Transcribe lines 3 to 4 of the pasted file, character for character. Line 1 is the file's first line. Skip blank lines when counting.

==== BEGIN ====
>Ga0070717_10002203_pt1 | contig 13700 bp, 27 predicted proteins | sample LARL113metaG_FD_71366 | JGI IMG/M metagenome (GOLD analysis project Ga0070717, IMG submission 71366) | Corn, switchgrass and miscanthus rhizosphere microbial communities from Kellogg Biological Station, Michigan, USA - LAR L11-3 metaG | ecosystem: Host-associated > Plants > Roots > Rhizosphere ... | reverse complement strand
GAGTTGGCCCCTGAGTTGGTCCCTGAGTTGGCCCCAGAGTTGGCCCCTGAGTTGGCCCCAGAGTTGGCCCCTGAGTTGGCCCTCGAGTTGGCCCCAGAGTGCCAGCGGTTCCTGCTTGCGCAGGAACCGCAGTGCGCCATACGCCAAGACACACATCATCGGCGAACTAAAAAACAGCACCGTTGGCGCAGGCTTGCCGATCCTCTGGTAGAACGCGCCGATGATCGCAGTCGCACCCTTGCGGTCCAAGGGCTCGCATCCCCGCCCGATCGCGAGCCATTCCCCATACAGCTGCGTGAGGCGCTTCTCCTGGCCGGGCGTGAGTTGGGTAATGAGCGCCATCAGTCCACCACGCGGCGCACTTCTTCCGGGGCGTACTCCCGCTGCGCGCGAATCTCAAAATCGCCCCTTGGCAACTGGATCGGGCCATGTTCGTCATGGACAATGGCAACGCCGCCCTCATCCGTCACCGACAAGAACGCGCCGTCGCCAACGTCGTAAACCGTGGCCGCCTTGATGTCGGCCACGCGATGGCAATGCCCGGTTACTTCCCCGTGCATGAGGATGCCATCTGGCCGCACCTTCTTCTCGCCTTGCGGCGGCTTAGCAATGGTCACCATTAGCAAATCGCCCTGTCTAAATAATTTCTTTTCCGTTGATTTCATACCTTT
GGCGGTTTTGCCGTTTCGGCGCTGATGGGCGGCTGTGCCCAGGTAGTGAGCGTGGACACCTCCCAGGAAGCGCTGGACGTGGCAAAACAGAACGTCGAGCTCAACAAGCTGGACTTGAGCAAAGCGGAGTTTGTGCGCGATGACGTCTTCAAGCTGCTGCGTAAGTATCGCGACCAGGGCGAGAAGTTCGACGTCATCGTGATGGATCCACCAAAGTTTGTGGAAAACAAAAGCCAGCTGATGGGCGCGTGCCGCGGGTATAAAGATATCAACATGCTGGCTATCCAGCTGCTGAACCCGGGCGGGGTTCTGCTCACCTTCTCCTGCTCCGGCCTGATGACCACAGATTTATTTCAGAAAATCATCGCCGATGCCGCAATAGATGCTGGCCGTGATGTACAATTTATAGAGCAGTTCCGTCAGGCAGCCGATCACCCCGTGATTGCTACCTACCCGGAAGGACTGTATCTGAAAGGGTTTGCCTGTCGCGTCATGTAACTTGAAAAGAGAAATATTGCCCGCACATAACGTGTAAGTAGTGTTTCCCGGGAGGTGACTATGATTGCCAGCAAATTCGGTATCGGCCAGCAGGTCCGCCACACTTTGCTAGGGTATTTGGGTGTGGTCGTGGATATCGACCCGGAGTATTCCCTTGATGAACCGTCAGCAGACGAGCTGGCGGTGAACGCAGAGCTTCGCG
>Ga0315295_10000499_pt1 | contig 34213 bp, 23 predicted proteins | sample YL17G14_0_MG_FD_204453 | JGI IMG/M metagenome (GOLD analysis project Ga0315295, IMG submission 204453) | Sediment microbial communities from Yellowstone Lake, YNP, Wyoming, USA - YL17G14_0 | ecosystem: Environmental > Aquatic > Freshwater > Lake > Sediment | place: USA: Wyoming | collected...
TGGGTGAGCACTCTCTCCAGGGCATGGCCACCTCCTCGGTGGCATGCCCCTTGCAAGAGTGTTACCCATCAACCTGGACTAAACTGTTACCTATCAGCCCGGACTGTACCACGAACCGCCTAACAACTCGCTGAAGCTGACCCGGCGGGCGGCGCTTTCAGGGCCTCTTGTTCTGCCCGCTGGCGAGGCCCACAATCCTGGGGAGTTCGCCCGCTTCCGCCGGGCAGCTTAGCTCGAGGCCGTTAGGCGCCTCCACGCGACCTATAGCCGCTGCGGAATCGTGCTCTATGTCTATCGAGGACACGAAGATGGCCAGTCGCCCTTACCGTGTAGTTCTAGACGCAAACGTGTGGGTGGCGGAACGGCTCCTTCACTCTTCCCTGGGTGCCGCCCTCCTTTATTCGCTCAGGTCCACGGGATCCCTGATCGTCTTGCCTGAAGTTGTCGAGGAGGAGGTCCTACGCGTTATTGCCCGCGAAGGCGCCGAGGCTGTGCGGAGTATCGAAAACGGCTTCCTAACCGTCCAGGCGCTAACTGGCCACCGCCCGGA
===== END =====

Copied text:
GGCGGTTTTGCCGTTTCGGCGCTGATGGGCGGCTGTGCCCAGGTAGTGAGCGTGGACACCTCCCAGGAAGCGCTGGACGTGGCAAAACAGAACGTCGAGCTCAACAAGCTGGACTTGAGCAAAGCGGAGTTTGTGCGCGATGACGTCTTCAAGCTGCTGCGTAAGTATCGCGACCAGGGCGAGAAGTTCGACGTCATCGTGATGGATCCACCAAAGTTTGTGGAAAACAAAAGCCAGCTGATGGGCGCGTGCCGCGGGTATAAAGATATCAACATGCTGGCTATCCAGCTGCTGAACCCGGGCGGGGTTCTGCTCACCTTCTCCTGCTCCGGCCTGATGACCACAGATTTATTTCAGAAAATCATCGCCGATGCCGCAATAGATGCTGGCCGTGATGTACAATTTATAGAGCAGTTCCGTCAGGCAGCCGATCACCCCGTGATTGCTACCTACCCGGAAGGACTGTATCTGAAAGGGTTTGCCTGTCGCGTCATGTAACTTGAAAAGAGAAATATTGCCCGCACATAACGTGTAAGTAGTGTTTCCCGGGAGGTGACTATGATTGCCAGCAAATTCGGTATCGGCCAGCAGGTCCGCCACACTTTGCTAGGGTATTTGGGTGTGGTCGTGGATATCGACCCGGAGTATTCCCTTGATGAACCGTCAGCAGACGAGCTGGCGGTGAACGCAGAGCTTCGCG
>Ga0315295_10000499_pt1 | contig 34213 bp, 23 predicted proteins | sample YL17G14_0_MG_FD_204453 | JGI IMG/M metagenome (GOLD analysis project Ga0315295, IMG submission 204453) | Sediment microbial communities from Yellowstone Lake, YNP, Wyoming, USA - YL17G14_0 | ecosystem: Environmental > Aquatic > Freshwater > Lake > Sediment | place: USA: Wyoming | collected...